It’s the end of the first month of the year – already the first day of February. A time to take stock. Has anything changed? Or is it same old, same old.
There’s such a buzz at the start of a year. New beginnings hold promise. Parties and celebrations, time spent with people you care about, less work, more play, excess in everything. It’s tradition.
But then comes the flop.
Let’s face it. It’s freezing cold and the days are short and dark. It’s tempting to just hole up instead of go to the park.
January is a long financial month. Many of us are broker than usual after Christmas spends.
There are bugs going round and our immune systems may be low following all that excess I just mentioned. Party time is over and it’s back to the real world.
For me, this translates as returning to those admin jobs I’d been putting off until after Christmas and discovering long-haul bureaucracy challenges I’d believed I’d finally hurdled have placed yet more obstacles for me to navigate (or do I finally give up this time? (‘That’ voice in head: Never!)). Then there is that realisation that although it’s marvellous (and necessary) to be on family leave, financially, it’s a strain.
I got myself in such a tizz I even missed a school open evening for my son. That didn’t make me very proud.
Heart on sleeve of my bobbly old jumper (it’s lovely and warm though), for the past couple of days, I have felt about as flat as a pizza base, with no energy. Like I mess up everything I touch.
So when my partner asks, ‘How are you doing?’ (not in a Joey way, by the way),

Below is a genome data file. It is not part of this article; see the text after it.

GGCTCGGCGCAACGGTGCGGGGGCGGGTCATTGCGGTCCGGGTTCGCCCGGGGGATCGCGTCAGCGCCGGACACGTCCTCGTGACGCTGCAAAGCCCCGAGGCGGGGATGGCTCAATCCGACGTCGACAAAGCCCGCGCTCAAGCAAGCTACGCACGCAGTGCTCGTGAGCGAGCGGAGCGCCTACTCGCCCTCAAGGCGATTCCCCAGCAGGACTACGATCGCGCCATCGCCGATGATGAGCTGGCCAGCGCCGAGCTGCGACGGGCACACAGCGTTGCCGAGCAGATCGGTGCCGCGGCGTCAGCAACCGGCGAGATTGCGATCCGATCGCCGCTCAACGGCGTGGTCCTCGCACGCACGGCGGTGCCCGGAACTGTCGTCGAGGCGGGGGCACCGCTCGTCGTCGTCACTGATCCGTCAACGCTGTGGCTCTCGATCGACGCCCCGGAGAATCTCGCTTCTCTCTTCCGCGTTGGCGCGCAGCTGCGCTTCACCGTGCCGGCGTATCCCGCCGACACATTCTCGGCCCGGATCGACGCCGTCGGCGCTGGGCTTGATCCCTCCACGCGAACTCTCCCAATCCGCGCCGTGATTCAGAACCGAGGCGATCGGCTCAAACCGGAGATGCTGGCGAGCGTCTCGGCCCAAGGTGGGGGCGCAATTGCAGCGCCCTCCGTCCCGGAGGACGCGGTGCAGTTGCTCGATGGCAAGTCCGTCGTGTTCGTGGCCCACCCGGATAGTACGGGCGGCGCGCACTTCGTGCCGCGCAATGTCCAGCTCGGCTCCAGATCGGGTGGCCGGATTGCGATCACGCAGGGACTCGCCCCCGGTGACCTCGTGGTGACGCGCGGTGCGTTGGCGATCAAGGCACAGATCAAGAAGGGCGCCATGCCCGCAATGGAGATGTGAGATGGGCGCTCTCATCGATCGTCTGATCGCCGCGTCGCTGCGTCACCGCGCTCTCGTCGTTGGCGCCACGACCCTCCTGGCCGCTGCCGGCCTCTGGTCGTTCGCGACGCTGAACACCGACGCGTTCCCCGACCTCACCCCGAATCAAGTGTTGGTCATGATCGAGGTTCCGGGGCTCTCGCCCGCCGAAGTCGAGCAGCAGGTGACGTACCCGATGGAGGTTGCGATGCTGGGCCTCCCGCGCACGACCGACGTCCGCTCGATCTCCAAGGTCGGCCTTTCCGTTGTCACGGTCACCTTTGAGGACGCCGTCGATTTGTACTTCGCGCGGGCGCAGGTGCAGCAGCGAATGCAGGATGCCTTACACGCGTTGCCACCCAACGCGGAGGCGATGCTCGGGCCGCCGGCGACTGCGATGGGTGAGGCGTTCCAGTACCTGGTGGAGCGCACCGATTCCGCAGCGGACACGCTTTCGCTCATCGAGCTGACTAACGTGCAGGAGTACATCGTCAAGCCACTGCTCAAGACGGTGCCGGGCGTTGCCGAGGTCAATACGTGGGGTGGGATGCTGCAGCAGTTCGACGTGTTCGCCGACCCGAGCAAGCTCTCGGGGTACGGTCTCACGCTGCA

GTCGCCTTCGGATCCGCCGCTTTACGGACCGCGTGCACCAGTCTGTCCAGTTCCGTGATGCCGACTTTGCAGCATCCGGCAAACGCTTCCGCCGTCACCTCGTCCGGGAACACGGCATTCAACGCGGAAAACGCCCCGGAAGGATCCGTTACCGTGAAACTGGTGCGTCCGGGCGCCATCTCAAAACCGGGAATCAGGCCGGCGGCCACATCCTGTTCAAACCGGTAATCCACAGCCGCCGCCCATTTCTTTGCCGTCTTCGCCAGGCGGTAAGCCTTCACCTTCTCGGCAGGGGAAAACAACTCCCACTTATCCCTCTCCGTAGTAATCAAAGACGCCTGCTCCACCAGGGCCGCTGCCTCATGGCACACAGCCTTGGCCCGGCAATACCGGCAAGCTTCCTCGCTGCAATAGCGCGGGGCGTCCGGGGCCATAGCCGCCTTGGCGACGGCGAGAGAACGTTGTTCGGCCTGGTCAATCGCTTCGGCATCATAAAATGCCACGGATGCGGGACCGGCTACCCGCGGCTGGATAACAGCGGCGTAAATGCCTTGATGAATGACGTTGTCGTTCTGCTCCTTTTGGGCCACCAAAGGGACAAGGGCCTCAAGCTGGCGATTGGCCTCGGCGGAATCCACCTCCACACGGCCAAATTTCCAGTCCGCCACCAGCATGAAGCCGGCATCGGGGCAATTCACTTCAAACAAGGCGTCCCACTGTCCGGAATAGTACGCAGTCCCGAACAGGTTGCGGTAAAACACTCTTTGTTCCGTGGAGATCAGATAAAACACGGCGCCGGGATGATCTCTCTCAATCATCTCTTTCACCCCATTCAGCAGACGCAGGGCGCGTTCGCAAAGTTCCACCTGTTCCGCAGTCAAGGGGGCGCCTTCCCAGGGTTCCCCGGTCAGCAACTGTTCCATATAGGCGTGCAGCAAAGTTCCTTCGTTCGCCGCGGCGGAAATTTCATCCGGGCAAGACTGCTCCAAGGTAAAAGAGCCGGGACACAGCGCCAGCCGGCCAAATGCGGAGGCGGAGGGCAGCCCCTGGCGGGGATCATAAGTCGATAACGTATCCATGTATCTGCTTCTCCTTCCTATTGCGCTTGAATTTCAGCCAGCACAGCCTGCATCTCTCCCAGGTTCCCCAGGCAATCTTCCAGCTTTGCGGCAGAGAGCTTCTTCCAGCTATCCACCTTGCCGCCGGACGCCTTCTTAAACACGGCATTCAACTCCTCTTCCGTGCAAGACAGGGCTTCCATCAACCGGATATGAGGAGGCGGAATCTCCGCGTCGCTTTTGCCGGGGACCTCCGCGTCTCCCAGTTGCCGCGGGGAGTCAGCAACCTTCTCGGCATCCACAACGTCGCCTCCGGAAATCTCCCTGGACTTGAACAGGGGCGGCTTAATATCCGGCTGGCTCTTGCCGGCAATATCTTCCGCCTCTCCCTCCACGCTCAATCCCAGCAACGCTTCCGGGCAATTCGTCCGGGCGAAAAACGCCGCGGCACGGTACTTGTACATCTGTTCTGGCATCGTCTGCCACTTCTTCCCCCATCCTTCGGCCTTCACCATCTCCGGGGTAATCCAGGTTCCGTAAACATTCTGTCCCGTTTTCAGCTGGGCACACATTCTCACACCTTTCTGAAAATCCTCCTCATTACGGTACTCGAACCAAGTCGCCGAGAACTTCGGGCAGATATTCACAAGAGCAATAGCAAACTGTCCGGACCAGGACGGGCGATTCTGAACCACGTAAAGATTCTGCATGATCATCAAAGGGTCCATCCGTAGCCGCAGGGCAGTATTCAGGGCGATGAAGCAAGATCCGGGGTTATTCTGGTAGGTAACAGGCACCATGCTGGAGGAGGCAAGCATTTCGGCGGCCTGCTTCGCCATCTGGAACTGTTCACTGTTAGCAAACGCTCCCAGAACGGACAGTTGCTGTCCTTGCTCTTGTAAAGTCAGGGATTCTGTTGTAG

I tell him, ‘Trying. I’m really trying not to feel like a complete failure.’
He’s not somebody who talks much about feelings, except, weirdly, on the telephone. But today, he offered sage advice. I tried to listen with an open mind, to not think that because we’ve lived together for… a long time, I know everything he might say and nothing he tells me could possibly help anyway.
‘Well instead, why don’t you just accept the things that have gone wrong and work at change at your own pace. Because using your energy in trying not to feel like a failure is a double-whammy of making yourself feel worse.’Gus Gouldsbrough
That kind of made sense.
Time to reframe. One month out of 12 gone and what have I achieved?
I’ve done yoga every single day and sometimes, mostly, it’s been fantastic. Other times it’s been a struggle, but I’ve done it anyway (and so has he).
I’ve finally started a blog. That devil on my shoulder has occasionally whispered, ‘What’s the point? How do you justify using your time like that?’ And worse.
So I’ve reasoned with my pesky pest. ‘I’m starting to get my mojo on. One blog a week – not much to ask.’ And the deal clincher, every time. ‘I enjoy it.’
So here it is.
I wrote it yesterday, and today, I’m feeling a lot brighter. Could it be that following my own advice (and ‘his’) has actually worked?
If you’re feeling a bit stuck, here are 10 ideas on how to up your ante this bleak winter.
I hope you’re giving yourself at least a little time and energy to do what makes your heart sing. Can you think of what you’ve achieved in the first month of this year? I’d love to hear 🙂
Love and appreciate this. For me it’s baking that I turn to. I’m baking my apple cake this morning and I find the tactile rewards of handling the ingredients calming for some reason. The weighing, the melting, the rustle of baking paper and the resssuring solidity of the baking tray. The magic transformation in the oven. And the smells! Then the smiles and hmmms later from those I feed with it. Thanks for sharing your words – I’ll bring some cake soon x
Thank you Seonaid. I will always remember you coming round with the most thoughtful of surprise gifts for me at a time when I needed friendship the most. It was… a bottle of apple sauce, a cake dish, and a print-out of the apple cake recipe you’d baked and we’d enjoyed the last time we’d met. You’re a wonderful baker and a brilliant friend! Look forward to our next cake-sharing experience! X